Making Peace Last

Author: Robert Ricigliano
Publisher: Routledge
ISBN: 1317256417
Size: 61.71 MB
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The international community invests billions annually in thousands of projects designed to overcome poverty, stop violence, spread human rights, fight terrorism and combat global warming. The hope is that these separate projects will 'add up' to lasting societal change in places like Afghanistan. In reality, these initiatives are not adding up to sustainable peace. Making Peace Last offers ways of improving the productivity of peacebuilding. This book defines the theory, analysis and practice needed to create peacebuilding approaches that are as dynamic and adaptive as the societies they are trying to affect. The book is based on a combination of field experience and research into peacebuilding and conflict resolution. This book can also be used as a textbook in courses on peace-building, security and development. Making Peace Last is a comprehensive approach to finding sustainable solutions to the world's most pressing social problems.

Obstacles To Peacebuilding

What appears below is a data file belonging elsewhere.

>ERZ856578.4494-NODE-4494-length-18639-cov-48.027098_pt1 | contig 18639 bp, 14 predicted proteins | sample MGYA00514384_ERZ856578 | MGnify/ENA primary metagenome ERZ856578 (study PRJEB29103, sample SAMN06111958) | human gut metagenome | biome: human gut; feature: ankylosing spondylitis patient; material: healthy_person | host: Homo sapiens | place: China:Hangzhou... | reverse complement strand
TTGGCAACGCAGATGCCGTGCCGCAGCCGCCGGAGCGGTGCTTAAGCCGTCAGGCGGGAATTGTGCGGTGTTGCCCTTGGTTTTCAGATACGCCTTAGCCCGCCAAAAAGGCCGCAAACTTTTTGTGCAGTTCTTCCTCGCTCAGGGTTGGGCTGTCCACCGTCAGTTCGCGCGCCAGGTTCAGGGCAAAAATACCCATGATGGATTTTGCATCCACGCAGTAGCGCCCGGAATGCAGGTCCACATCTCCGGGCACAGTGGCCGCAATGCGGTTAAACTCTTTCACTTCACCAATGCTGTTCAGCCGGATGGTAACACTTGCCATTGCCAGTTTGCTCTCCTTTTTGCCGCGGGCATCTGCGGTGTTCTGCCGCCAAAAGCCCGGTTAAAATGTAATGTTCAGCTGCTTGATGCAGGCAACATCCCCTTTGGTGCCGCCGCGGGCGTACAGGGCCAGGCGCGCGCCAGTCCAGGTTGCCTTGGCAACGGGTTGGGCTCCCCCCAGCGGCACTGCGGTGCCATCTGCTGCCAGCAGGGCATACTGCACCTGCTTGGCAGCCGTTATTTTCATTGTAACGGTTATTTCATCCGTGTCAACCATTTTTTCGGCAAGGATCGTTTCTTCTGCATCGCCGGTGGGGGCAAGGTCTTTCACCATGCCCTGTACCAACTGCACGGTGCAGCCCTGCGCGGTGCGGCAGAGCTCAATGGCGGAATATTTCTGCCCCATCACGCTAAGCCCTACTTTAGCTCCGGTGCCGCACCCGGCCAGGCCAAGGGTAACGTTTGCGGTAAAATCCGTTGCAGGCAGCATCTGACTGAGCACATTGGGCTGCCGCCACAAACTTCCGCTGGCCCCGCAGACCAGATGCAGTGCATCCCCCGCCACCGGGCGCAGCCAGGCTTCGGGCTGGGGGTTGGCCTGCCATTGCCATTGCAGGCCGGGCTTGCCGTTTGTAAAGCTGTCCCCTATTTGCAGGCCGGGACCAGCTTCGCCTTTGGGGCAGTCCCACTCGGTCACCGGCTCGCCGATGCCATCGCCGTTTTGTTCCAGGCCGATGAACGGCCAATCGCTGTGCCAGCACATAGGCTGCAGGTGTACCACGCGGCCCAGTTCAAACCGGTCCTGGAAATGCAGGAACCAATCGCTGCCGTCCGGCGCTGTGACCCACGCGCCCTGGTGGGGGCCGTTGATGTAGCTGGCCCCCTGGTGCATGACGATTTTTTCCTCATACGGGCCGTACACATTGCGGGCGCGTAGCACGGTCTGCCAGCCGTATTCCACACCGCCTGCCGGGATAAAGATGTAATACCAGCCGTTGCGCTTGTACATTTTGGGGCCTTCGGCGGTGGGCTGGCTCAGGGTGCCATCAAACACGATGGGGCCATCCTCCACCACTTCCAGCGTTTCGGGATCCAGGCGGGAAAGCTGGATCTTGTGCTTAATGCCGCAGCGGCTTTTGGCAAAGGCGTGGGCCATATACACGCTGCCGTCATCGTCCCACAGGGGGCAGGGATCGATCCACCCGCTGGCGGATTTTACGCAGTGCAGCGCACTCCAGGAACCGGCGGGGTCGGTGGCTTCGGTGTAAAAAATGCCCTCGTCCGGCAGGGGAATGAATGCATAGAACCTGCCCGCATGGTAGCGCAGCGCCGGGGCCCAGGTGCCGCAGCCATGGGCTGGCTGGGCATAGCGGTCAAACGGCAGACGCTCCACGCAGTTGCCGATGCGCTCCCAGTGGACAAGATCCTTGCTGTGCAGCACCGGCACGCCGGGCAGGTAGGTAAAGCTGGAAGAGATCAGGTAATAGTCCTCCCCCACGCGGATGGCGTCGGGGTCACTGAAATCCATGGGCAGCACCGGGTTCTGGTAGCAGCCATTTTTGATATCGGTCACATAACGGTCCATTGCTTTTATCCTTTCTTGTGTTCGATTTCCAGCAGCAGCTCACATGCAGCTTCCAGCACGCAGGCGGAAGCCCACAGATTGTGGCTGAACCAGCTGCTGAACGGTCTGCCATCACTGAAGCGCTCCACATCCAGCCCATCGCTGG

Author: Graciana del Castillo
Publisher: Taylor & Francis
ISBN: 1315466406
Size: 52.78 MB
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Combining the insights of a seasoned practitioner with the academic rigor of a meticulous policy and risk analyst, del Castillo discusses the major obstacles to peacebuilding that need to be removed before war-torn countries can move towards peace, stability, and prosperity. As Secretary-General António Guterres assumes leadership in January 2017, a top priority must be to address the bleak peacebuilding record where over half of the countries under UN watch relapse back into conflict within a decade. While policy debate and the academic literature have focused on the security, political, and social aspects of the war-to-peace transition, this book focuses on "the economic transition"—that is, "economic reconstruction" or "the political economy of peace"—which, in the author’s view, is the much-neglected aspect of peacebuilding. The book argues that rebuilding war-torn states effectively has acquired a new sense of urgency since extremist groups increasingly recruit people by providing jobs and services to those deprived of them due to government and economic failures. Based on past lessons and best practices of the last quarter of a century, the author makes recommendations to move forward and improve the record. It will be of great use to students and scholars of peacebuilding, as well as policymakers in national governments, donor countries and international organizations involved in peacebuilding, statebuilding, and development.